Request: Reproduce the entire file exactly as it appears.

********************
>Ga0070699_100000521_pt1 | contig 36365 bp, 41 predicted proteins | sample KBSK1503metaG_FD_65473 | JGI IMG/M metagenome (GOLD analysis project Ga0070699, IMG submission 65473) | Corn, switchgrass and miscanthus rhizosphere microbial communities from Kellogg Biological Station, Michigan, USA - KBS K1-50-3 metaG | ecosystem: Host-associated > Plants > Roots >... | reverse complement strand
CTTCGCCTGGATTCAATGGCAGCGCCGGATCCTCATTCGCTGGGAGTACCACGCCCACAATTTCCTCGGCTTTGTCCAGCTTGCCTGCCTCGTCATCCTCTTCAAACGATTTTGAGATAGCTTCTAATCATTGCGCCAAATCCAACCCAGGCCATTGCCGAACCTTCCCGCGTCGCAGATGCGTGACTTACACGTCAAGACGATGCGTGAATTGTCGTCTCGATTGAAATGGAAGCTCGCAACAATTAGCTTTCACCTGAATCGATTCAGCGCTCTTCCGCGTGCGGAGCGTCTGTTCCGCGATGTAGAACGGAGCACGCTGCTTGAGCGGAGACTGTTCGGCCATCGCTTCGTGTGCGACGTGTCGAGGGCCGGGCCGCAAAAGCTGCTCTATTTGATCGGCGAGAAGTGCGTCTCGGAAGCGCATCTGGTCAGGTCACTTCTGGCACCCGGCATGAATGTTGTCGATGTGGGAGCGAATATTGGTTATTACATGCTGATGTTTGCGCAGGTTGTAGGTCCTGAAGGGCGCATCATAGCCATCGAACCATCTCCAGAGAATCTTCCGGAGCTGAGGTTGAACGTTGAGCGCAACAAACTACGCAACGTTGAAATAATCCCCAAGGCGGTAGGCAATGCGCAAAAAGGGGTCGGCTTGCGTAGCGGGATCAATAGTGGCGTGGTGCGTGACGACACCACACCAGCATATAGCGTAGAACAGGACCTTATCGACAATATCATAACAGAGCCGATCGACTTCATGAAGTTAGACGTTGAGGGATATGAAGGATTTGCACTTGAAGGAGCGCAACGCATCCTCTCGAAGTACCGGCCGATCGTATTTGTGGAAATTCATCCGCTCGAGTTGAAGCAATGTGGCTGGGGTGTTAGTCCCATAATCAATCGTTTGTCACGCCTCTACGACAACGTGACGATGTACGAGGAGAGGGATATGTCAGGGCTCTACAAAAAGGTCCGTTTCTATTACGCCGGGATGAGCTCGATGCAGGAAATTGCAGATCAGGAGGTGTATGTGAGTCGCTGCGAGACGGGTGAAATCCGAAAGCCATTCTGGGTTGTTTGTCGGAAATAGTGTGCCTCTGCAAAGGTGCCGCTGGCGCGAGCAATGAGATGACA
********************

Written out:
>Ga0070699_100000521_pt1 | contig 36365 bp, 41 predicted proteins | sample KBSK1503metaG_FD_65473 | JGI IMG/M metagenome (GOLD analysis project Ga0070699, IMG submission 65473) | Corn, switchgrass and miscanthus rhizosphere microbial communities from Kellogg Biological Station, Michigan, USA - KBS K1-50-3 metaG | ecosystem: Host-associated > Plants > Roots >... | reverse complement strand
CTTCGCCTGGATTCAATGGCAGCGCCGGATCCTCATTCGCTGGGAGTACCACGCCCACAATTTCCTCGGCTTTGTCCAGCTTGCCTGCCTCGTCATCCTCTTCAAACGATTTTGAGATAGCTTCTAATCATTGCGCCAAATCCAACCCAGGCCATTGCCGAACCTTCCCGCGTCGCAGATGCGTGACTTACACGTCAAGACGATGCGTGAATTGTCGTCTCGATTGAAATGGAAGCTCGCAACAATTAGCTTTCACCTGAATCGATTCAGCGCTCTTCCGCGTGCGGAGCGTCTGTTCCGCGATGTAGAACGGAGCACGCTGCTTGAGCGGAGACTGTTCGGCCATCGCTTCGTGTGCGACGTGTCGAGGGCCGGGCCGCAAAAGCTGCTCTATTTGATCGGCGAGAAGTGCGTCTCGGAAGCGCATCTGGTCAGGTCACTTCTGGCACCCGGCATGAATGTTGTCGATGTGGGAGCGAATATTGGTTATTACATGCTGATGTTTGCGCAGGTTGTAGGTCCTGAAGGGCGCATCATAGCCATCGAACCATCTCCAGAGAATCTTCCGGAGCTGAGGTTGAACGTTGAGCGCAACAAACTACGCAACGTTGAAATAATCCCCAAGGCGGTAGGCAATGCGCAAAAAGGGGTCGGCTTGCGTAGCGGGATCAATAGTGGCGTGGTGCGTGACGACACCACACCAGCATATAGCGTAGAACAGGACCTTATCGACAATATCATAACAGAGCCGATCGACTTCATGAAGTTAGACGTTGAGGGATATGAAGGATTTGCACTTGAAGGAGCGCAACGCATCCTCTCGAAGTACCGGCCGATCGTATTTGTGGAAATTCATCCGCTCGAGTTGAAGCAATGTGGCTGGGGTGTTAGTCCCATAATCAATCGTTTGTCACGCCTCTACGACAACGTGACGATGTACGAGGAGAGGGATATGTCAGGGCTCTACAAAAAGGTCCGTTTCTATTACGCCGGGATGAGCTCGATGCAGGAAATTGCAGATCAGGAGGTGTATGTGAGTCGCTGCGAGACGGGTGAAATCCGAAAGCCATTCTGGGTTGTTTGTCGGAAATAGTGTGCCTCTGCAAAGGTGCCGCTGGCGCGAGCAATGAGATGACA